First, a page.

January 2020

March 18, 2020

Thoughts From The Cottage

Dear Friends

How do we view our success as a church? Do we judge it by the use of our building? If so our thriving community use with three to five hundred people through the doors each week, depending on programme is surely success. Do we judge it by numbers in church on a Sunday? If so we may be less inclined to see ourselves as successful. Wouldn’t it be good to have fifty to sixty people in worship, Well we have done  at least that for four consecutive Sundays in December; 1st Morning Worship + Lights of Love; 8th Messy Nativity & Gift Service; 15th Morning Worship + Messy Church + members representing us at St Chad’s 60th Anniversary; 22nd Morning Worship + Candlelight Carols. However I am not sure that either of these measures help us gauge our success as a church.

The purpose of a church is summed up in two closely related aims, to build the Kingdom of God on earth and to share the good news of the glorious gospel of Jesus Christ. The measuring of success in these is much more difficult and uncertain. Perhaps we could use criteria such as how many people does the church come into contact with, how many conversions to Christianity we have seen, how many organisations we are involved in, how do we engage with politics, what is our response to social issues, how do we interact with other Christians. If you want to see how Christians should behave and how they should deal with issues that confront them read the Epistles in the Bible. We could have our own Epistle Challenge to read each epistle and reflect on it over the next few months. A suggestion on how to do this comes later in this Newsletter.

For now let us unpack the criteria a little beginning with ‘how many people does the church come into contact with?’ By this I don’t mean how many people come through our doors. I mean what is the sum total of the people that members of the Beacon Church Centre come into contact with each week. That is our sphere of influence. Our words, our language, our actions, our lifestyle, our thoughts all come into play here. Are we good ambassadors for Christ? Perhaps the simplest criterion to assess is ‘how many conversions to Christianity we have seen?’ One of our tasks is to bring people to Christ so that he may bring them to faith. How often do we do this?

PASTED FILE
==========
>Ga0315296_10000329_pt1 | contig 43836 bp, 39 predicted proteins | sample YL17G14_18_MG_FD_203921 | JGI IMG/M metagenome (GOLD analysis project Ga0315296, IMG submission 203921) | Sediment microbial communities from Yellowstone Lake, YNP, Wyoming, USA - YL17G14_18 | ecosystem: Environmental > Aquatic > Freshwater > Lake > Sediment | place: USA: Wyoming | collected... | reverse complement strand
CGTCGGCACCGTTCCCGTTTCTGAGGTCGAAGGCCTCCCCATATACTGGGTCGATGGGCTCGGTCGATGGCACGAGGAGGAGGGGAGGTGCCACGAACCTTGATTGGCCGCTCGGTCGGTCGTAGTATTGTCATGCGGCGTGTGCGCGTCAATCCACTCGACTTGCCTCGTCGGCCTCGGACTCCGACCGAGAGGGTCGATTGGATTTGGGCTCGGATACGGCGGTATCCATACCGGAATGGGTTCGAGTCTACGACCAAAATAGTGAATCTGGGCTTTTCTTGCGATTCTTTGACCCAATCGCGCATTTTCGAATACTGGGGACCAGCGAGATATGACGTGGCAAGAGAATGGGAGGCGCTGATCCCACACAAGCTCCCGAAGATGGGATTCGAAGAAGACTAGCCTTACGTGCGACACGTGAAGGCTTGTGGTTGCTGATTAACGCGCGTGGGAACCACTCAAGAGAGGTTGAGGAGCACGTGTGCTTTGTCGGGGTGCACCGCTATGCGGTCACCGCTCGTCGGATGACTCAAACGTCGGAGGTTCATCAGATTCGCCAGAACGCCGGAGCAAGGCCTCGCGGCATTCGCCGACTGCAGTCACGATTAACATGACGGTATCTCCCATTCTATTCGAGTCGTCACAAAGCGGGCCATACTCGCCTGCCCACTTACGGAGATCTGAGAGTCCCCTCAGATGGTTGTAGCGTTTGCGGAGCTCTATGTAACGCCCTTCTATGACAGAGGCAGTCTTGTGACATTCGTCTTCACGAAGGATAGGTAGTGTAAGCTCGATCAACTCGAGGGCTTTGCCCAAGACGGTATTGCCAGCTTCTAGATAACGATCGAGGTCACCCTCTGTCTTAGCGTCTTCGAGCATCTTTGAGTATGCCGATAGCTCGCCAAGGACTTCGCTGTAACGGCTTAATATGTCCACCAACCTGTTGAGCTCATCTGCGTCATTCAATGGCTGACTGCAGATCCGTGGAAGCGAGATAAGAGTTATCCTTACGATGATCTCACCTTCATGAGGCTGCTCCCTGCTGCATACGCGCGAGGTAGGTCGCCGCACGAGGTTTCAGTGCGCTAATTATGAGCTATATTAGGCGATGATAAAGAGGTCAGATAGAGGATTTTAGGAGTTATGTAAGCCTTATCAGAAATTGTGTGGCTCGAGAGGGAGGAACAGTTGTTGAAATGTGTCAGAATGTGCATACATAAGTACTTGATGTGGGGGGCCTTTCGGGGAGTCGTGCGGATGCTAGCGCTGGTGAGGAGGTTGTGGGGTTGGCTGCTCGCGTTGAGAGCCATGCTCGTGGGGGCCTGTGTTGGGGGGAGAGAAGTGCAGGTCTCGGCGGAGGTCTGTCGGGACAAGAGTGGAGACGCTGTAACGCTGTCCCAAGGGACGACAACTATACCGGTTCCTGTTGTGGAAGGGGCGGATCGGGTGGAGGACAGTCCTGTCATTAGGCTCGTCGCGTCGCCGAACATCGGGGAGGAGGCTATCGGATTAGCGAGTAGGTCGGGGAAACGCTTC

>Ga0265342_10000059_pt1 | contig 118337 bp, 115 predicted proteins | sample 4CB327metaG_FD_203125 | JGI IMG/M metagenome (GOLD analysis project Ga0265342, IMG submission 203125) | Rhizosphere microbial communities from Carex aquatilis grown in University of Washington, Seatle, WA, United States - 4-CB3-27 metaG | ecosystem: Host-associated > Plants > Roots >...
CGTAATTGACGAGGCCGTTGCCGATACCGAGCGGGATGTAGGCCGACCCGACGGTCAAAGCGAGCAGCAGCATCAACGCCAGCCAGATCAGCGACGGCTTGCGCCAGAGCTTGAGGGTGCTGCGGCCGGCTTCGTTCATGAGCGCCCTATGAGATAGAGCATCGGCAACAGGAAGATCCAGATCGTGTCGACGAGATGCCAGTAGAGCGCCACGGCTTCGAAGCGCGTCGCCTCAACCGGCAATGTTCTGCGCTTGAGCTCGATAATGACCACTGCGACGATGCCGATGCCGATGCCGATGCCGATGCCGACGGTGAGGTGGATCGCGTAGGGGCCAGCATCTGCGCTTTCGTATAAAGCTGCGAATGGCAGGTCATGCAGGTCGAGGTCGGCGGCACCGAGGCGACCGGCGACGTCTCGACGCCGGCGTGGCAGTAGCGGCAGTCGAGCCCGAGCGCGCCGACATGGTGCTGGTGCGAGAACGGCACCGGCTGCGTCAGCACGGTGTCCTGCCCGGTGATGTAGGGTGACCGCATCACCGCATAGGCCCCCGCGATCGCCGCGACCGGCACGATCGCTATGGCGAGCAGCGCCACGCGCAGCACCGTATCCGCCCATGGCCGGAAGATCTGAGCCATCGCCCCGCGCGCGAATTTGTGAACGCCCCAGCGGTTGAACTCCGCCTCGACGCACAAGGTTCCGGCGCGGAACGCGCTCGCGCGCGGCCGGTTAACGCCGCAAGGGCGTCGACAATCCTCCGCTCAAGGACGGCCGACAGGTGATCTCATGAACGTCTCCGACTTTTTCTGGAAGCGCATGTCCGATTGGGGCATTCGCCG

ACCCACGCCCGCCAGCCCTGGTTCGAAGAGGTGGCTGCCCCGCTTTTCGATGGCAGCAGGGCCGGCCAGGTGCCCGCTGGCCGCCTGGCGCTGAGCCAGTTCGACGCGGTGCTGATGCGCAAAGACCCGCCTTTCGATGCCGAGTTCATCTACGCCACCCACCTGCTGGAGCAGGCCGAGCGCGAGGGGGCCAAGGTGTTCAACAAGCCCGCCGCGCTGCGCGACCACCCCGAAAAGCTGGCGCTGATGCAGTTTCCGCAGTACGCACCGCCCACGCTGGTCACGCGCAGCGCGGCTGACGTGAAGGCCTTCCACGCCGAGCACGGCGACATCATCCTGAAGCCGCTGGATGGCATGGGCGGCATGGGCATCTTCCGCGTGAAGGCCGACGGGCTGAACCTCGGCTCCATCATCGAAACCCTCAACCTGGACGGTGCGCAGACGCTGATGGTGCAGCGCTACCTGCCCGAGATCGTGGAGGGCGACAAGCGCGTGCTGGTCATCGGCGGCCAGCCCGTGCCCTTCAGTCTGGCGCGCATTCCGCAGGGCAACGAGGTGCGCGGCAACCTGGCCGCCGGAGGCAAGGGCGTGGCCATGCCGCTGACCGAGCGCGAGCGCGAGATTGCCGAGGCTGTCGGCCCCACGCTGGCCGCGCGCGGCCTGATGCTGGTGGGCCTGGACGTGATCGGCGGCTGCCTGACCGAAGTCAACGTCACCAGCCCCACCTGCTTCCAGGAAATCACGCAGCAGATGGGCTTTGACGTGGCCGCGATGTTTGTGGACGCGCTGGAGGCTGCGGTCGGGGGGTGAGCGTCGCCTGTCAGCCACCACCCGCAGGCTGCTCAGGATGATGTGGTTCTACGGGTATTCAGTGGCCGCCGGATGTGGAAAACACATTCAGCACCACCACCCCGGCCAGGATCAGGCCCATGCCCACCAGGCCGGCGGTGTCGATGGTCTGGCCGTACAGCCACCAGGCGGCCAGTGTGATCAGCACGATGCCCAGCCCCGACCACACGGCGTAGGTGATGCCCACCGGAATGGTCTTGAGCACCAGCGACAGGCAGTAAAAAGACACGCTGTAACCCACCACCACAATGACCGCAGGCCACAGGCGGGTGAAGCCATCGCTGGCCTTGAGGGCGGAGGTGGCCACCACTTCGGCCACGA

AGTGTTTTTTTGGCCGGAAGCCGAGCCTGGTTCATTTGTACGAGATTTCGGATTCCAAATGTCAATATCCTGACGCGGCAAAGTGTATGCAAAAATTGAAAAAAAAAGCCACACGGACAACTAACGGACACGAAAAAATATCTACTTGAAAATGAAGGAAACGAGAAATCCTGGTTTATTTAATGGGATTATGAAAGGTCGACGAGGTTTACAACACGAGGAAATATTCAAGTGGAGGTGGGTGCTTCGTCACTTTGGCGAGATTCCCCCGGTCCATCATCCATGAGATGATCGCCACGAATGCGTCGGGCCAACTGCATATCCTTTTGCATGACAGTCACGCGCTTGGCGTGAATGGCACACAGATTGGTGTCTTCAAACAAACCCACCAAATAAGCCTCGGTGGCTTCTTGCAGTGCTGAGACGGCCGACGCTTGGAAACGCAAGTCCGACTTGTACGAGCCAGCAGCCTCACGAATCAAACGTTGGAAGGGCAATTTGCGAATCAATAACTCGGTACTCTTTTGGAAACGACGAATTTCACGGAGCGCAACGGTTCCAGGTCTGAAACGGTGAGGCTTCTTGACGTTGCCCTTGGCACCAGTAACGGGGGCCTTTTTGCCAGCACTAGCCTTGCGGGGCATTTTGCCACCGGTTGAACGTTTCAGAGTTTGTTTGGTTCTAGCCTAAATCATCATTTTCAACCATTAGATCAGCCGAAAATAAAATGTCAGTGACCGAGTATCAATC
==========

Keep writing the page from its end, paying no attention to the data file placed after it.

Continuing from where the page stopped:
Our third criterion ‘how many organisations are we involved in?’ is related to our first criteria. It is no good bemoaning the lack of, for instance, youth clubs or complaining about the attitude, ethos or inactivity of organisations if we are not prepared to get involved in them ourselves.  The next two criteria ‘how do we engage with politics?’ and ‘what is our response to social issues?’ are closely related. We are all very good at complaining about decisions made by local and national government, perhaps we should get involved with local political party groups and try to shape them for the better. It is great to collect for foodbanks, baby boxes of hope, Newstarts, and other charitable work but what are we doing to change the system so as to prevent the situation that causes such needs. Finally, ‘how do we interact with other Christians?’ Do we see them as competitors or as co-workers, are we envious of churches like Moneyhull, Vineyard, St Luke’s Gas Street? Perhaps we should ask what we can learn from them?

Finally, have you been changed, has your faith been deepened, is your lifestyle any different this year than last year? If not what are you going to do about it?

Ian Ring